But this year we are doing “Let’s Flamingle” and I am trying to make a gigantic flamingo head and legs. It will appear to be coming from the ceiling. I decided to use the inner cardboard tube from a roll of carpet for the legs. Very sturdy. But they are Long!!! What would you recommend covering the cardboard legs with before I apply the paper mache clay or do I need to?
    Also, the head!!!! I am making an armature for the head from cardboard, with chicken wire. If you were doing this, it would come out brilliantly, but I’m a little intimidated. After covering with wire, and building up areas with paper and masking tape, do I cover the whole area with masking tape? Or is there a better (and cheaper) option? The head -from crown to tip of beak is about 4-4 1/2 feet tall.

    Reply
    • Hi Dixie. Boy, you do enjoy taking on big challenges! You don’t need to cover the cardboard – both paper strips and paste, and paper mache clay will stick to cardboard, so you can use either one.

      You’ll probably want to cover the chicken wire with masking tape to make it easier to add the paper mache. I have never used chicken wire for a sculpture, but I know a lot of people do. I thought there would be some good videos on YouTube explaining how they get the paper mache to stick, but the only one I found that used paper mache over the wire covered the wire first with tape. You might be able to skimp on the tape by using large pieces of newspaper to start with, and tape them to the wire around the edges. Then your next layer of paper mache clay wouldn’t fall through the holes. Another option would be to use an armature sculpting wire, like I used for my dragon wings. The paper mache clay can go directly over it because the holes are very small.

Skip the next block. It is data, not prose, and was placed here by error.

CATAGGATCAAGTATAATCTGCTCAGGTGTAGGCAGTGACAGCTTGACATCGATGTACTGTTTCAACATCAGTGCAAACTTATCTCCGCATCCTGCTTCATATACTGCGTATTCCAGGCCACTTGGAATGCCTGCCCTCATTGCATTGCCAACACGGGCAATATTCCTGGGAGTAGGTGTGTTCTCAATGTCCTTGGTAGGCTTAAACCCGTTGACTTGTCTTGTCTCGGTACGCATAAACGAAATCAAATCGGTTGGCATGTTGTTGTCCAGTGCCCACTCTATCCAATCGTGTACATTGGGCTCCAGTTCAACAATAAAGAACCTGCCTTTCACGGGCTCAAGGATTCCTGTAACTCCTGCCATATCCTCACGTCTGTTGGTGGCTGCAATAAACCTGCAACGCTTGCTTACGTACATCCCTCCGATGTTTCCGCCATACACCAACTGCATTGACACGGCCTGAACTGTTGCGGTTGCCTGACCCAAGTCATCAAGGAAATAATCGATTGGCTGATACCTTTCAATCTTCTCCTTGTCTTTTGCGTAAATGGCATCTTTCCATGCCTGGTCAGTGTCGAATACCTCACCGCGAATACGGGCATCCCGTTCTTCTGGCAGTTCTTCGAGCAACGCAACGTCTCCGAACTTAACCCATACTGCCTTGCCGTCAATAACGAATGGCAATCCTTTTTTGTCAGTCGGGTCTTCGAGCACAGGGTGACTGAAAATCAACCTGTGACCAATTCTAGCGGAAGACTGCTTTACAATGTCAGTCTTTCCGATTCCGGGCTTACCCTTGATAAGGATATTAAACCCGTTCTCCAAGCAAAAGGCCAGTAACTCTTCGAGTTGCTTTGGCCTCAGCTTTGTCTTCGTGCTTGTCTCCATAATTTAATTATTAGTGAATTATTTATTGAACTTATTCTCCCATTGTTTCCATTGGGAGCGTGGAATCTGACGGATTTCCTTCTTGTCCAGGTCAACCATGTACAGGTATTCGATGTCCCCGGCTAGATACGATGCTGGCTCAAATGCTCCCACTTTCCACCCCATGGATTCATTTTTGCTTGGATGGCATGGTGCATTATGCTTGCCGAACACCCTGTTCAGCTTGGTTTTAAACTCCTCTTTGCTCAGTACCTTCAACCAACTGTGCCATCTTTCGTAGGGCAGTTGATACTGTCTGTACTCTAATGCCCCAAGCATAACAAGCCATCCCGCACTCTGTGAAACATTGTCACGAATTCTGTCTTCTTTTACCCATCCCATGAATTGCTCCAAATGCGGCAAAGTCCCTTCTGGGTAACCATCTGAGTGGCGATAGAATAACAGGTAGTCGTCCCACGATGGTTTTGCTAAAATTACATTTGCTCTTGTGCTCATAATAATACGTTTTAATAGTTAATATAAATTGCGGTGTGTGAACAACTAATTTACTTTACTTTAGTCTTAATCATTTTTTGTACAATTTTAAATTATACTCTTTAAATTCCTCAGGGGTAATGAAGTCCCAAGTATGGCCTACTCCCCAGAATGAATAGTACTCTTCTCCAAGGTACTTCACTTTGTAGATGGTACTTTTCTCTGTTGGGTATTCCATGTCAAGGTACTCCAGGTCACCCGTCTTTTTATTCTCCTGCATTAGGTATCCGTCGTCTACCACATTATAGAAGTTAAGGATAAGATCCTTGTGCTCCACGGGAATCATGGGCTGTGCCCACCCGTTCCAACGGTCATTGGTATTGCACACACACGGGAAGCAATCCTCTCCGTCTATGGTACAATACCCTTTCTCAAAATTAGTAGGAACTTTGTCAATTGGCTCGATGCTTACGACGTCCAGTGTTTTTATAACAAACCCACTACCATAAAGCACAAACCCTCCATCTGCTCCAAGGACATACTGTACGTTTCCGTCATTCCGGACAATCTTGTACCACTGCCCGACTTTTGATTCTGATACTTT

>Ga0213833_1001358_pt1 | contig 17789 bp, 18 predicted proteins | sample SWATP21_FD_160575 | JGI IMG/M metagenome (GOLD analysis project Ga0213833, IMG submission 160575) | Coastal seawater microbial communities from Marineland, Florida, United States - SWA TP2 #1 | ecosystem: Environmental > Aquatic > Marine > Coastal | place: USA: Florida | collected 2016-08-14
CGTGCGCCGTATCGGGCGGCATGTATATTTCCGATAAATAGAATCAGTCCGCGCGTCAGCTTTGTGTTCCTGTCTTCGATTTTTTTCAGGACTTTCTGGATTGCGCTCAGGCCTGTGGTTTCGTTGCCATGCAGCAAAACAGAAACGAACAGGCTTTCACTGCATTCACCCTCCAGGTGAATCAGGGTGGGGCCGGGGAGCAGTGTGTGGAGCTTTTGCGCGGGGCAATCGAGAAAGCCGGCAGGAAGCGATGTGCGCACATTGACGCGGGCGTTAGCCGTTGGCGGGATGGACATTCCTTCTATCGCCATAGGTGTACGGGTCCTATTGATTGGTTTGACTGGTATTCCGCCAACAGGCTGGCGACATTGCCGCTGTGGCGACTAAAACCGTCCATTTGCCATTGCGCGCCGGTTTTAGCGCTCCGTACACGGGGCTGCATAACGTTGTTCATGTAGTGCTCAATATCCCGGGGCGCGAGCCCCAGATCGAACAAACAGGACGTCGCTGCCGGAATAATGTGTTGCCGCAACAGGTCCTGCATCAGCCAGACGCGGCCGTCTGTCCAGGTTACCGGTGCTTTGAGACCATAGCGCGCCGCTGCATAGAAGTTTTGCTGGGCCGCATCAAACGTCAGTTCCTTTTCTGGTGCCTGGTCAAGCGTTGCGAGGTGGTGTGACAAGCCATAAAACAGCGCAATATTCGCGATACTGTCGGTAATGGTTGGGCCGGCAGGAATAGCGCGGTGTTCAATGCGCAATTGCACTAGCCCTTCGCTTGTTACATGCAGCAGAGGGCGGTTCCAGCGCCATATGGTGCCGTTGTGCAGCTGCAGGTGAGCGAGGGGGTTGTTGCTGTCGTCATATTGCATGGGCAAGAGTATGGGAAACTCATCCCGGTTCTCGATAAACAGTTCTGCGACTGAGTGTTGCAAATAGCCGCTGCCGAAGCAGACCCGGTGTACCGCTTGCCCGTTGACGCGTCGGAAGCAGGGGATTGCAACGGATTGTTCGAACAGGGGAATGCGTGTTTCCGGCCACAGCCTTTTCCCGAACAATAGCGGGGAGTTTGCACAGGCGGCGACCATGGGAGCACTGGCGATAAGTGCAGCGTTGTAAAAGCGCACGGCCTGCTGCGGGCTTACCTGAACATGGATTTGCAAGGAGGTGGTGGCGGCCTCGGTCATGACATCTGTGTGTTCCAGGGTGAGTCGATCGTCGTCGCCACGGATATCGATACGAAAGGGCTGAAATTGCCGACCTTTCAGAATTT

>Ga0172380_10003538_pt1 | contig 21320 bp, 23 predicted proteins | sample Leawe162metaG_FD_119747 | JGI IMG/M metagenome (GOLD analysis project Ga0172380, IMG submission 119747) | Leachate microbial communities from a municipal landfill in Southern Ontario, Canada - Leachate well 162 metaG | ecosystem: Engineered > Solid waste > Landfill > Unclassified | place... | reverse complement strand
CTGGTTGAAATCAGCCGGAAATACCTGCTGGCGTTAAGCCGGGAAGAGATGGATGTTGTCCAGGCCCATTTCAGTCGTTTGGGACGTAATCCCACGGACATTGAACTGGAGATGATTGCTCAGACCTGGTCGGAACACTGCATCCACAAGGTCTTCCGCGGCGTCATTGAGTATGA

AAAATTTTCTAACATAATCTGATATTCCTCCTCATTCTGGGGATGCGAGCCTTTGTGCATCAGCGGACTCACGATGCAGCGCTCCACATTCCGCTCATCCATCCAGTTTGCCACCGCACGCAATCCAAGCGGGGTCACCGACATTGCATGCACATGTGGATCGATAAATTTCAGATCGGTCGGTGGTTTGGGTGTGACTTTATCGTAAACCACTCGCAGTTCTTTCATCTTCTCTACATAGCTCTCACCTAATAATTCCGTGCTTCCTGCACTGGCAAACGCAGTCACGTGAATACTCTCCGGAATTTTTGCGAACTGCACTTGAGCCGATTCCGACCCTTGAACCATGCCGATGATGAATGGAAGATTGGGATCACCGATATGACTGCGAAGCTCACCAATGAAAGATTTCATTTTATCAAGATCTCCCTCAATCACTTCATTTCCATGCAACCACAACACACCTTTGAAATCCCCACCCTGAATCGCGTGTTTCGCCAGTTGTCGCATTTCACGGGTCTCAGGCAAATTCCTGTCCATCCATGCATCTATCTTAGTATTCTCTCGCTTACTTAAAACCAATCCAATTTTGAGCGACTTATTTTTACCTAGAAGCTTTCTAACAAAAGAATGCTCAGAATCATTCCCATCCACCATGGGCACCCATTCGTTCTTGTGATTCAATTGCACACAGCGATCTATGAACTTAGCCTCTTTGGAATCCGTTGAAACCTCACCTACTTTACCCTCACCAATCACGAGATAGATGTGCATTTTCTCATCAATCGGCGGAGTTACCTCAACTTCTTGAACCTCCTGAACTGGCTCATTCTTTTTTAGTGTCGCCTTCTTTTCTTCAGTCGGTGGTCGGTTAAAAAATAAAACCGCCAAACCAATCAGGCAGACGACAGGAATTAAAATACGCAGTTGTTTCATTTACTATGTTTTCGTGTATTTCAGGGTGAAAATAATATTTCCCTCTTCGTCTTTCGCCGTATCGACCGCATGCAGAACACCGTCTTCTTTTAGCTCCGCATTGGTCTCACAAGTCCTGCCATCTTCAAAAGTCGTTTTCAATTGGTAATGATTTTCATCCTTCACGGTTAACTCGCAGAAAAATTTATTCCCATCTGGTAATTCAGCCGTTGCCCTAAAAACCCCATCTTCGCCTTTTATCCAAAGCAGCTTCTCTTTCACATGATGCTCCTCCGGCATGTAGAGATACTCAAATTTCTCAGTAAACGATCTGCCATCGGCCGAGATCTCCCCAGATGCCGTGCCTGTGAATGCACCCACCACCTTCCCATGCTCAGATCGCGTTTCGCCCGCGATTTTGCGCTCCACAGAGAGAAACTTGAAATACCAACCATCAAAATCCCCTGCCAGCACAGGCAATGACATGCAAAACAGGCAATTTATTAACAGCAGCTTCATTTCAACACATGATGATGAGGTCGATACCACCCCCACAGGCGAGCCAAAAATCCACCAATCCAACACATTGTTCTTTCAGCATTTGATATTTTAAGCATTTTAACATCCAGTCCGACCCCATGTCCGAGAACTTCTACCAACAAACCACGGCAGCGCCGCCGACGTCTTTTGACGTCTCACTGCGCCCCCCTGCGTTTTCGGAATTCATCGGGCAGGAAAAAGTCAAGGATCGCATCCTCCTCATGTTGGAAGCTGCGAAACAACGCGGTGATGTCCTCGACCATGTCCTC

Remember to let us see it when it’s done! :)

      Reply
      • I have found that tin foil works to cover the chicken wire enough to get the cement on. That is using the outdoor mixture….
        Helen

        Reply
  10. Hi! I’m making the large paper Mache elephant with my daughter for a school project. I’m going to use your paper Mache clay but have a few questions. Do I put the clay directly on the tape? Also, how do I use the play and still do the finally layer of paper towels for the skin look? Do I just put the paper towels in the clay mixture when it’s wet on the elephant and it soaks up the moisture? Thanks for all the tips!

    Reply
    • Hi Stephanie. I waited until the paper mache clay layer was dry, and then added the paper towels. Use just one ply. You don’t need any special paste with the towels – the cooked flour and water paste will work just as well as the mix I used in the video.

      And yes, you can put the paper mache clay right over the tape, and it will stick. :)

      Reply
  11. Jonni, thank you for all your recent help coming up with a realistic mountain lion mascot head. I would like to leave photos to share with you as I have the cardboard/layout part of the project put together. Everyone I have shared photos with say how realistic it looks and how awesome it is. But I do not see a way to share photos here.
    If I coat it with Mod Podge (or what you might recommend) would that keep the paper from wrinkling when I spread on the paper mache clay?

    Reply
    • Hi Carolyn. We would love to see your mountain lion! Did you click on the yellow button at the top of the page that says ‘show us your artwork’? It should take you to a form where you can upload some photos, and tell us about your mascot head.
      Did you use cereal box cardboard for your mountain lion? If you did, it shouldn’t wrinkle when you add paper mache. Since it will be used at a school, I’d suggest using paper strips and Titebond III wood glue for your first layer of paper mache. It’s super-strong and dries very fast, and it will seal the cardboard underneath. You can add regular paper mache paste over it after it dries, it you want, or use some of the paper mache clay.